Chicken eggs are widely used in many types of dishes, both sweet and savory, including many baked goods. Some of the most common preparation methods include scrambled, fried, poached, hard-boiled, soft-boiled, omelettes, and pickled. They also may be eaten raw, although this is not recommended for people who may be especially susceptible to salmonellosis, such as the elderly, the infirm, or pregnant women. In addition, the protein in raw eggs is only 51 percent bioavailable, whereas that of a cooked egg is nearer 91 percent bioavailable, meaning the protein of cooked eggs is nearly twice as absorbable as the protein from raw eggs.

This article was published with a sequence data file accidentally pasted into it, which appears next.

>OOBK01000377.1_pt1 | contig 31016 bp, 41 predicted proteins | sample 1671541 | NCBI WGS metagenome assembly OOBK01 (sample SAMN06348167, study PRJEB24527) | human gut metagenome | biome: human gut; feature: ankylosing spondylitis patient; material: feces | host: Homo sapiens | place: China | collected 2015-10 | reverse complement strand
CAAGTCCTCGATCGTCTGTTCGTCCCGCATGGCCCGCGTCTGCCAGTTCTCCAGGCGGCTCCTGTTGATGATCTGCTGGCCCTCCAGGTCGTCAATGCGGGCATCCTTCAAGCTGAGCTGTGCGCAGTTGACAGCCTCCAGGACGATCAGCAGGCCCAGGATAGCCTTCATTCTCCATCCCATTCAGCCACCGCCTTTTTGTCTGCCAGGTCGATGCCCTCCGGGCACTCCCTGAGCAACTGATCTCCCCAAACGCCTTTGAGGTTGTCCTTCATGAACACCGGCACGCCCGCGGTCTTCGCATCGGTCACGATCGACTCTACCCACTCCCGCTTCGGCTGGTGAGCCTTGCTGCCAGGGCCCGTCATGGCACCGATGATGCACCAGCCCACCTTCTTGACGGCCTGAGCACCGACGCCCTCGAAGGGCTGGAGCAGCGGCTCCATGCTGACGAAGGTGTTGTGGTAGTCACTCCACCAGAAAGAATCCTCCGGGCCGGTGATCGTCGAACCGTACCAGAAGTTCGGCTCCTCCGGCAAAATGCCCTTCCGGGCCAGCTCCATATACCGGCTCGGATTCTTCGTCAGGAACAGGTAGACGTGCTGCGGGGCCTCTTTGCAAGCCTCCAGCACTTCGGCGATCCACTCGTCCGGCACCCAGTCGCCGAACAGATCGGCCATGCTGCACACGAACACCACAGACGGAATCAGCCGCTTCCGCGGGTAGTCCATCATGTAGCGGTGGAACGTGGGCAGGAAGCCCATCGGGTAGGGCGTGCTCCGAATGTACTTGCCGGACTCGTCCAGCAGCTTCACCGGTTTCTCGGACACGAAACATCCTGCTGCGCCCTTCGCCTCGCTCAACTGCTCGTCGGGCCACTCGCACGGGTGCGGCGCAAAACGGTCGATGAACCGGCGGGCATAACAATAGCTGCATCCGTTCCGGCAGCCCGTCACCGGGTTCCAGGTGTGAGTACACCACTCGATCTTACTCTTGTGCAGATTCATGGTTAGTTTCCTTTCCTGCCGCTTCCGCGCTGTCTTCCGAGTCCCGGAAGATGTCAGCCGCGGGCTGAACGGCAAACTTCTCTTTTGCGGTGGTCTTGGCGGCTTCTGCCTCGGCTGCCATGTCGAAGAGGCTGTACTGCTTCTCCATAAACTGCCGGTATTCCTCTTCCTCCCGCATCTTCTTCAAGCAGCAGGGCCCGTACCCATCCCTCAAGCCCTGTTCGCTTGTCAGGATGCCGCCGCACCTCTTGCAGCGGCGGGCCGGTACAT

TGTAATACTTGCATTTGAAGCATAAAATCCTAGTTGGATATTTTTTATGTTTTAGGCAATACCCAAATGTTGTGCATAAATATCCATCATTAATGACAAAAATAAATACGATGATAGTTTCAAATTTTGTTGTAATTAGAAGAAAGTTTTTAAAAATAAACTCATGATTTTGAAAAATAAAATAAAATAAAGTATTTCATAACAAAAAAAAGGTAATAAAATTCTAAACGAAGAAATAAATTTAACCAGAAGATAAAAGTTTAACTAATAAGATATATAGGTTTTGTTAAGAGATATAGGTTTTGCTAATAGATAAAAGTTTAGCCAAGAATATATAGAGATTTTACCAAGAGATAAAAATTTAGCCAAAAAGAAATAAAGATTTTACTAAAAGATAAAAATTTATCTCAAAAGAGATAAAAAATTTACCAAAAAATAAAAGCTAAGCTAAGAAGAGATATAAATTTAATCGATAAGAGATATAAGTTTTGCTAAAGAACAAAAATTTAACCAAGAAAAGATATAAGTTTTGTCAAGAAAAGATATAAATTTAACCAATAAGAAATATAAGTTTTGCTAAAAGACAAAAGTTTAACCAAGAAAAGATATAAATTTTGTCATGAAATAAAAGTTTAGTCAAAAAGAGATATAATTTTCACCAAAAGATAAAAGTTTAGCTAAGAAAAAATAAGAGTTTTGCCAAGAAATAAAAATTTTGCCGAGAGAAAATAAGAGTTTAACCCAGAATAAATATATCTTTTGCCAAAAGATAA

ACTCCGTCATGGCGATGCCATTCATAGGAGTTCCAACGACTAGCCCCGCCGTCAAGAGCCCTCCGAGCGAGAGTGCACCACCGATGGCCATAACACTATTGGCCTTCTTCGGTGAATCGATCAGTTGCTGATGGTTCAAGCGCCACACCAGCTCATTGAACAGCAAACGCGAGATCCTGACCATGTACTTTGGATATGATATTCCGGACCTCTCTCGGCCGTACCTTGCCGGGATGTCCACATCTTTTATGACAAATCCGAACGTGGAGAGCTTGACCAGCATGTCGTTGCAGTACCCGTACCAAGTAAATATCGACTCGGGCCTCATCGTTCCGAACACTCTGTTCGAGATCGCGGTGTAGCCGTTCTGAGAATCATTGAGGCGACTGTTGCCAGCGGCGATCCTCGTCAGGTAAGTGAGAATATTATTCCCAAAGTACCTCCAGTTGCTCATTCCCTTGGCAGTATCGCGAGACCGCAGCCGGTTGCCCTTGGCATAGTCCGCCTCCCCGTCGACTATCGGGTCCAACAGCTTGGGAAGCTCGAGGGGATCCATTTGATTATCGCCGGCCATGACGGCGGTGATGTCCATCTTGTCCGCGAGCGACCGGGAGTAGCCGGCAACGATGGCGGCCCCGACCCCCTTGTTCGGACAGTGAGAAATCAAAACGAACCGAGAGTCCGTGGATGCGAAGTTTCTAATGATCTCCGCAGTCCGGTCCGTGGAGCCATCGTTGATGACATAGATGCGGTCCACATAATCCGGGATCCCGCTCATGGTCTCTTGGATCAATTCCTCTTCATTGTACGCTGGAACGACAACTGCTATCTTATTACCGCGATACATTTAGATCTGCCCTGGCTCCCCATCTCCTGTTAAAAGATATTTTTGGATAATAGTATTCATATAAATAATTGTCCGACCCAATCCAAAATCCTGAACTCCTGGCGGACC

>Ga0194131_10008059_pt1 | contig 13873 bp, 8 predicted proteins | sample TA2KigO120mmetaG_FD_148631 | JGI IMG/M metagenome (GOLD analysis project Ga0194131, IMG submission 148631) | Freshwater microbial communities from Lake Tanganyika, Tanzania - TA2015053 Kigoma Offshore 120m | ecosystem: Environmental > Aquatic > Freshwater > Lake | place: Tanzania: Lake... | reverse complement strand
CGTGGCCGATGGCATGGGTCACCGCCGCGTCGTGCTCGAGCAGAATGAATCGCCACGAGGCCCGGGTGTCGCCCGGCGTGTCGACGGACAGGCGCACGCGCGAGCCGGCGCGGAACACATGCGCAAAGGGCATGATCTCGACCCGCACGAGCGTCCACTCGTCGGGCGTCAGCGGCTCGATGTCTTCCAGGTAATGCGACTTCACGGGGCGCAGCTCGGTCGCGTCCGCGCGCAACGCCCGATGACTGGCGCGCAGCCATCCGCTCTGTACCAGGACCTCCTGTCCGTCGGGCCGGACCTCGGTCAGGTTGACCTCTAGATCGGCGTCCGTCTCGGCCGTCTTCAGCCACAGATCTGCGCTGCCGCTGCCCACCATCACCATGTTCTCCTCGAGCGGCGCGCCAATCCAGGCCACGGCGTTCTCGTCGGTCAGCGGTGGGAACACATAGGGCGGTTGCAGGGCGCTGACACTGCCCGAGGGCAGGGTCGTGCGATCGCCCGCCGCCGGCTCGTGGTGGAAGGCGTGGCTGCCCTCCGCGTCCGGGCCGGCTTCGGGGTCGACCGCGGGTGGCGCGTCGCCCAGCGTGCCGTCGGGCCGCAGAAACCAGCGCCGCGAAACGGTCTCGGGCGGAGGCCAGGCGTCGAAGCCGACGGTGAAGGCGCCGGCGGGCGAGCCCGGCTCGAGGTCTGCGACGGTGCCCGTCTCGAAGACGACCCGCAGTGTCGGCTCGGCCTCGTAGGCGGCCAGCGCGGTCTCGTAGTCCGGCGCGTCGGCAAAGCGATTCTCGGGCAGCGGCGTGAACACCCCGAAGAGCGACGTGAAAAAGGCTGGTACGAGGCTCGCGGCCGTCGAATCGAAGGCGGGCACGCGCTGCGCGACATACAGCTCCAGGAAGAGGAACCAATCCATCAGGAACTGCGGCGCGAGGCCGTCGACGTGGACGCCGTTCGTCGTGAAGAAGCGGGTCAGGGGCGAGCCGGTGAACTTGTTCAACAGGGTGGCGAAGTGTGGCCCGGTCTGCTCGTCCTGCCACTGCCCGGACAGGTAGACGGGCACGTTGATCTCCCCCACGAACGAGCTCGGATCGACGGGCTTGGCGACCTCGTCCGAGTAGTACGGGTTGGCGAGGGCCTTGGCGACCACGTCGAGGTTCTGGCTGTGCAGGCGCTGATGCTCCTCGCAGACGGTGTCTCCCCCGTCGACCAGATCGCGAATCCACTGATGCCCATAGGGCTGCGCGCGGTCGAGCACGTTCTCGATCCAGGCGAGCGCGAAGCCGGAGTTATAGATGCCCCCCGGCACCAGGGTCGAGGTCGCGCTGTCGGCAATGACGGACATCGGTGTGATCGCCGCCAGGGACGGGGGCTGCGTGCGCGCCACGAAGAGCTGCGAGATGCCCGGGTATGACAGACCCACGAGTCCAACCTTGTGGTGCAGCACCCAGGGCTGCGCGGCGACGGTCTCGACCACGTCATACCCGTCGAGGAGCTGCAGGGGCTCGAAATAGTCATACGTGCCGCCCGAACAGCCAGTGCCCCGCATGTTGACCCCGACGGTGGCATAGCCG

As a cooking ingredient, egg yolks are an important emulsifier in the kitchen, and are also used as a thickener, as in custards. The albumen (egg white) contains protein, but little or no fat, and may be used in cooking separately from the yolk. The proteins in egg white allow it to form foams and aerated dishes. Egg whites may be aerated or whipped to a light, fluffy consistency, and often are used in desserts such as meringues and mousse.
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